Draw Out Your Stress

Using the creative process to find inner peace

I stared at her face. She stared at mine. Our eyes were still but our hands were moving. Black-rimmed glasses, a little nose, eyes that sparkled, hair neatly tied back. Her gaze was strong but loose. Mine was direct and weak. She couldn’t handle it. It was too much for her so she just laughed out loud. It was a laugh filled with pure joy, and so contagious that almost everyone in the room started to laugh along. It took her almost a minute to regain her composure. She said it had been a long time since she had had this much fun.

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This was one of several activities we had at Ve Thu Gian (“Art for Relaxation”; VND350,000 for a 2.5-hour class), a workshop at Toa Tau (“The Train”). People came to the workshop with different purposes. Some seek to calm their mind while others come to have fun.

After playing games to warm up, we sat on the floor and tools were brought out: paper, crayons, pens and black ink. “First, draw some lines to divide the page into four,” instructs Do Huu Chi, artist, Fulbright scholar and co-founder of Toa Tau. “Anyone know what’s the most difficult when it comes to seeing and drawing?” Someone said “portrait” and before I knew it, we were sitting in pairs, facing a stranger, and trying to draw their face. It was stressful. I had always been terrible at drawing. I couldn’t even draw a simple flower properly. I did my best not to insult her with my sketch. “Ok, now that you’re done with the portraits,” says Chi. “Let’s do that again, but this time with your other hand.”

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I started to loosen up because, since it was with my left hand, of course the portrait would come out looking bad. He then told us to redraw our partner for the third time, but this time we were not allowed to look down at the paper, instead keeping our eyes focused on each other. My partner just moved her pen randomly on the paper, which she found was more enjoyable, and started to laugh. At that moment, I felt a connection with her even though we were strangers.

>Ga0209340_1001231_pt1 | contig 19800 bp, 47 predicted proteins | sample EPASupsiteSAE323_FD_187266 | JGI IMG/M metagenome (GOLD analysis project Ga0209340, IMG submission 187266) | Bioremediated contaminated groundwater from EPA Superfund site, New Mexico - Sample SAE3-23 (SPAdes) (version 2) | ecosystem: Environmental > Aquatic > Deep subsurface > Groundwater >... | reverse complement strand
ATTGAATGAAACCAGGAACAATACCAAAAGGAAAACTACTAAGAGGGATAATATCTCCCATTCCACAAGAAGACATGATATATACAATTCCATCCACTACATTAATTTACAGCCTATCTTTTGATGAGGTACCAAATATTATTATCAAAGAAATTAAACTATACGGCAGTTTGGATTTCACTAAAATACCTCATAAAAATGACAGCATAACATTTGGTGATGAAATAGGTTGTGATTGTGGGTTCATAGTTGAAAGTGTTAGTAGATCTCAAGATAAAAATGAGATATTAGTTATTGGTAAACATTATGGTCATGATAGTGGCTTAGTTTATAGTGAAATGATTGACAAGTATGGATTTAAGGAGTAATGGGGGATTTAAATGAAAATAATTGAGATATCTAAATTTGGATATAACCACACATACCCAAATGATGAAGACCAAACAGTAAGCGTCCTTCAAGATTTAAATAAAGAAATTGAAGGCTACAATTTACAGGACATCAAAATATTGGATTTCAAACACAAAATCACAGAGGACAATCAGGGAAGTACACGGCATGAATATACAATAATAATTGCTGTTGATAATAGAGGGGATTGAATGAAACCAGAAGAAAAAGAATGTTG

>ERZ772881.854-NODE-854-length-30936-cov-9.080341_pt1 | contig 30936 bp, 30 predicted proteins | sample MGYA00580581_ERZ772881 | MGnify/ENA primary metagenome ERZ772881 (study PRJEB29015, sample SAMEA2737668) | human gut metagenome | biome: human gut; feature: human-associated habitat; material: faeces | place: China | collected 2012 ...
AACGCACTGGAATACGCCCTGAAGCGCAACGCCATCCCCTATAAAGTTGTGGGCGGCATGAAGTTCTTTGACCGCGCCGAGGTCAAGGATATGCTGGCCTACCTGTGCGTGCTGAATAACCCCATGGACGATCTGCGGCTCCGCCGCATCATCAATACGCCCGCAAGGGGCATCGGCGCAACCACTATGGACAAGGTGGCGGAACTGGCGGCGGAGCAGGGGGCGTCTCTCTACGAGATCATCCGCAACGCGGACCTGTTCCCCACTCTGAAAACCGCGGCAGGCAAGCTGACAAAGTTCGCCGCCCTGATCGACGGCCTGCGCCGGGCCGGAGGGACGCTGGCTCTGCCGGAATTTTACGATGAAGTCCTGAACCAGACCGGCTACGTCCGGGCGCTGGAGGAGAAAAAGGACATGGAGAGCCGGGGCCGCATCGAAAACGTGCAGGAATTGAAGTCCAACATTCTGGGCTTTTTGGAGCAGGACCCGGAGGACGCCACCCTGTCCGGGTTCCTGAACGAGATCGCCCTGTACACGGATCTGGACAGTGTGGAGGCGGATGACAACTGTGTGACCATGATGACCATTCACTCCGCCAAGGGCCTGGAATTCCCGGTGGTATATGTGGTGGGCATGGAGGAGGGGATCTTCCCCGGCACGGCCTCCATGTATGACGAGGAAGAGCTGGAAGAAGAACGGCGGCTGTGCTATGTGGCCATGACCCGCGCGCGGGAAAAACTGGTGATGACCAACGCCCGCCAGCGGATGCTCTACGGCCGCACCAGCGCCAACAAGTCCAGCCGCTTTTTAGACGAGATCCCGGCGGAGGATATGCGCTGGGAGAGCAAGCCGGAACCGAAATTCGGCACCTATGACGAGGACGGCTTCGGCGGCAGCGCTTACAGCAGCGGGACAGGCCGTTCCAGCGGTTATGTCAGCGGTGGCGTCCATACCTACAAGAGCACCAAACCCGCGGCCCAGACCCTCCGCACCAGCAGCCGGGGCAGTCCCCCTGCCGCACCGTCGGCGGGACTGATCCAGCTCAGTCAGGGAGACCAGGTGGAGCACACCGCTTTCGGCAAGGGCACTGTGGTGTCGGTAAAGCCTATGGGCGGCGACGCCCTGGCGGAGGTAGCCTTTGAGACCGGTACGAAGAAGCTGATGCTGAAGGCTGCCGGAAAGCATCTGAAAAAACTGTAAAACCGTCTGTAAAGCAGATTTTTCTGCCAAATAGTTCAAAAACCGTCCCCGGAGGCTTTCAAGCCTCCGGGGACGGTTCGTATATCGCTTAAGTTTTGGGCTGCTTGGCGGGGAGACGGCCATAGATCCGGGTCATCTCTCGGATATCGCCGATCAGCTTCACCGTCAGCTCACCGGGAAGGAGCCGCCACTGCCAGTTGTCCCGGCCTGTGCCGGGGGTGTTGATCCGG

“Now close your eyes,” Chi continues. “And draw your partner’s portrait once again.”

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As I closed my eyes, I envisioned her face. I could see it so clearly and started to draw with ease now. However, when I opened my eyes and looked down, on the paper were tangled lines and scribbles, nothing resembling her face… Well, it was fun.

Chi explains, “Doing these activities was to show you that by lessening your own expectations to draw something beautiful, you will truly be able to let go and enjoy the moment.”

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We were then provided with paints and non-traditional painting tools such as straws and toothbrushes to use. I recalled what Chi had told us at the beginning of the class: “This workshop is not about how to draw, but about how you feel.” And staying true to that, he played songs from La Vie En Rose to What Makes You Beautiful and asked us to paint the emotions the songs evoked. There were no longer chains of expectation. I was completely sucked into the moment, my mind was blank, all I could see were colors and lines, and I was filled with the joy of being able to express myself without being judged.

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Finally he tells us to lie down, close our eyes and imagine a place where we’re completely free to be who we are, to exist in that particular place, to truly feel peace. For our last activity, we had to draw that scene. I started to draw simple lines then added a bit of color. I could gradually see it. There it was. That place, my place, the place where I could truly be free.

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IMAGES BY NEIL FEATHERSTONE

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